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Why I Don't Trust The Muni Bond Experts

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Simon Willms | Stone | Getty Images

Stone Street Advisor’s detailed story about John Paulson’s October 2010 interview with the Financial Crisis Inquiry Commission easily qualifies as a must read.

It far surpasses any of the conventional media stories about Paulson’s testimony, taking full advantage of the fact that blogs don’t suffer from handicaps such as space limits.

SSA lets the story run long because Paulson’s testimony deserves to be studied at length.

The portion of Paulson’s testimony that really grabbed my attention was his interaction with “the mortgage people.” Paulson was a merger arbitrage guy, not someone who specialized in real estate finance. So when his analysis told him that the mortgage market was increasingly fragile, many experts responded that he just didn’t understand the market.

From Stone Street:

Paulson was intent to make one distinction, one that must have been the cause of at least some frustration (followed by fantastic jubilation), that they did their own analysis, they weren’t really trying to attack “the mortgage people’s” views specifically. Instead, they were trying to understand the conventional wisdom and understand why they had contrary viewpoints. As myself and countless others have pointed out over the years since, the mortgage industry (I guess we’ll stick with calling them “the mortgage people?”) brushed Paulson off as “inexperienced, as novices in the mortgage market, they were very, very much in the minority…Even our friends thought we were so wrong they felt sorry for us…”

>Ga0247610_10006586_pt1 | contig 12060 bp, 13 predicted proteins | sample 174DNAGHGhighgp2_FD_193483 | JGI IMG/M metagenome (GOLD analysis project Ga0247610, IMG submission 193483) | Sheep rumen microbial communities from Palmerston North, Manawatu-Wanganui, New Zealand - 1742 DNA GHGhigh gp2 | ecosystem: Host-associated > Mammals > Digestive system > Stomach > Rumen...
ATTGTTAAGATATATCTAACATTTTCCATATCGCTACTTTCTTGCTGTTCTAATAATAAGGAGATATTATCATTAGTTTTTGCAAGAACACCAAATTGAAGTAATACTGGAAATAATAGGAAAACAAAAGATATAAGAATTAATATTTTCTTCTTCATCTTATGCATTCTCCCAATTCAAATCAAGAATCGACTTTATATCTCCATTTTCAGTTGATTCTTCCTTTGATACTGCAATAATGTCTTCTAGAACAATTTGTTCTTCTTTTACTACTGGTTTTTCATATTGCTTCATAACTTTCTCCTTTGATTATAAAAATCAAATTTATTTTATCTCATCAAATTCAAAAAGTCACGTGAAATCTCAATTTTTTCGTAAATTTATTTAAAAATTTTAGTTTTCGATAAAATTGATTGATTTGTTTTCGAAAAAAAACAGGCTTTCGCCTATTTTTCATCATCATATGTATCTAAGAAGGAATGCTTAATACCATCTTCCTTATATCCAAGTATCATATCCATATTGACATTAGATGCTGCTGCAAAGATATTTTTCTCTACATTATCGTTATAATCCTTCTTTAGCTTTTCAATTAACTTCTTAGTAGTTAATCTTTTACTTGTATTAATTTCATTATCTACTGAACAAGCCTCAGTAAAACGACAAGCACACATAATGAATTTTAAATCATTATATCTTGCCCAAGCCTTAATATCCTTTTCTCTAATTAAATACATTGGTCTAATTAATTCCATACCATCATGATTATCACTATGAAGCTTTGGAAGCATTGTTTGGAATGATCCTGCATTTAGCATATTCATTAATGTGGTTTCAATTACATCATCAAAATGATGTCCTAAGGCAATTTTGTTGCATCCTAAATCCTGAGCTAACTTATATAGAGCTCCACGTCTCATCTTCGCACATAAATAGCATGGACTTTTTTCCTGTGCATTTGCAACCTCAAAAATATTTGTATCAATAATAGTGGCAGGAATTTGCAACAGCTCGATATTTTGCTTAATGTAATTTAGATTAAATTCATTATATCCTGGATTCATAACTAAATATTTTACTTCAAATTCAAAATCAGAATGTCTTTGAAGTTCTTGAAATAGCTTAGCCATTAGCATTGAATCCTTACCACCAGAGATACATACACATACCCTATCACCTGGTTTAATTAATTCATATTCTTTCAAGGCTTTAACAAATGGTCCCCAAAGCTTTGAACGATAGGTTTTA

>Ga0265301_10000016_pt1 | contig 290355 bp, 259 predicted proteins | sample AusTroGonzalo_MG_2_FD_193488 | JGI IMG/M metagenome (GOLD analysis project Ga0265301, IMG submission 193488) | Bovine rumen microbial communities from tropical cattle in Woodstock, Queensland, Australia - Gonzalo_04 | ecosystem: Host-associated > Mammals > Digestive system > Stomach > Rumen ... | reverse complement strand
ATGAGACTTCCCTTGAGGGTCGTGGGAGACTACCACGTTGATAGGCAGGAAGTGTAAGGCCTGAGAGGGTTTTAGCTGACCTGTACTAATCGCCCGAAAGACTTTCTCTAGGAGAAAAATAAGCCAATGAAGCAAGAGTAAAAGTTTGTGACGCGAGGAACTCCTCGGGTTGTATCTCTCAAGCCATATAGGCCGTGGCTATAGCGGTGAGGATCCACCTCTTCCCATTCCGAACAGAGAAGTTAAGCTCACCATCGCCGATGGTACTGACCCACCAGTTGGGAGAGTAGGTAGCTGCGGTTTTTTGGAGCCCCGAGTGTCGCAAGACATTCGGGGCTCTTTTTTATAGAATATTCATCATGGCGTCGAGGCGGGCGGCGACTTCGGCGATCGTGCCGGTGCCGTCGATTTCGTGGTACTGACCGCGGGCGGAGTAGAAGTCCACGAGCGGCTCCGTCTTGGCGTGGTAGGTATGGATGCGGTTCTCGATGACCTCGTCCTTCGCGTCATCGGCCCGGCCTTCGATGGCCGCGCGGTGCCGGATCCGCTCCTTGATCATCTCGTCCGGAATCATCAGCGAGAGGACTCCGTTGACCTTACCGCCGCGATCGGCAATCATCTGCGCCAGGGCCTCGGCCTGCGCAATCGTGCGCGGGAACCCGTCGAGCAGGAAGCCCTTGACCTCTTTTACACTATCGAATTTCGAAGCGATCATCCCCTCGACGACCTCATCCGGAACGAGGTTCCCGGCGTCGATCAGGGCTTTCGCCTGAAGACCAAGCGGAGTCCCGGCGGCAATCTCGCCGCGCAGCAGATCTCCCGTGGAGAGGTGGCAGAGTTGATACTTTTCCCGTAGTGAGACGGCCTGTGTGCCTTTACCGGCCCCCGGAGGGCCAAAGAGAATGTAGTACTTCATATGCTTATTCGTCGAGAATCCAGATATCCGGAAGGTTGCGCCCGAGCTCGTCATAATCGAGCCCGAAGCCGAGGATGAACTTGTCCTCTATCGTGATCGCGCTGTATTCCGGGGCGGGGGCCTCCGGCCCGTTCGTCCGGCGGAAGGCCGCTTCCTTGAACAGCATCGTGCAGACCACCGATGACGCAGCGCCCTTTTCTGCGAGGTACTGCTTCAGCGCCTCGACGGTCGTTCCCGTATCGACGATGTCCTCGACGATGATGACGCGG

The mortgage people didn’t see any problems because there’d never been a default, except for one manufactured housing (mobile home) deal in the early 1990’s in California.

The reason I find this so striking is that this is the same sort of thing we’re now hearing about muni-bonds. The “muni people” are pretty much united in the view that munis are safe, that talk of large losses is irresponsible and the product of novice minds looking at a market they don’t understand. After all, investment grade munis never default.

I’m worried that the same kind of tunnel vision that blinded so many of the smartest minds on Wall Street to the fragility of the mortgage market may be operating in munis.

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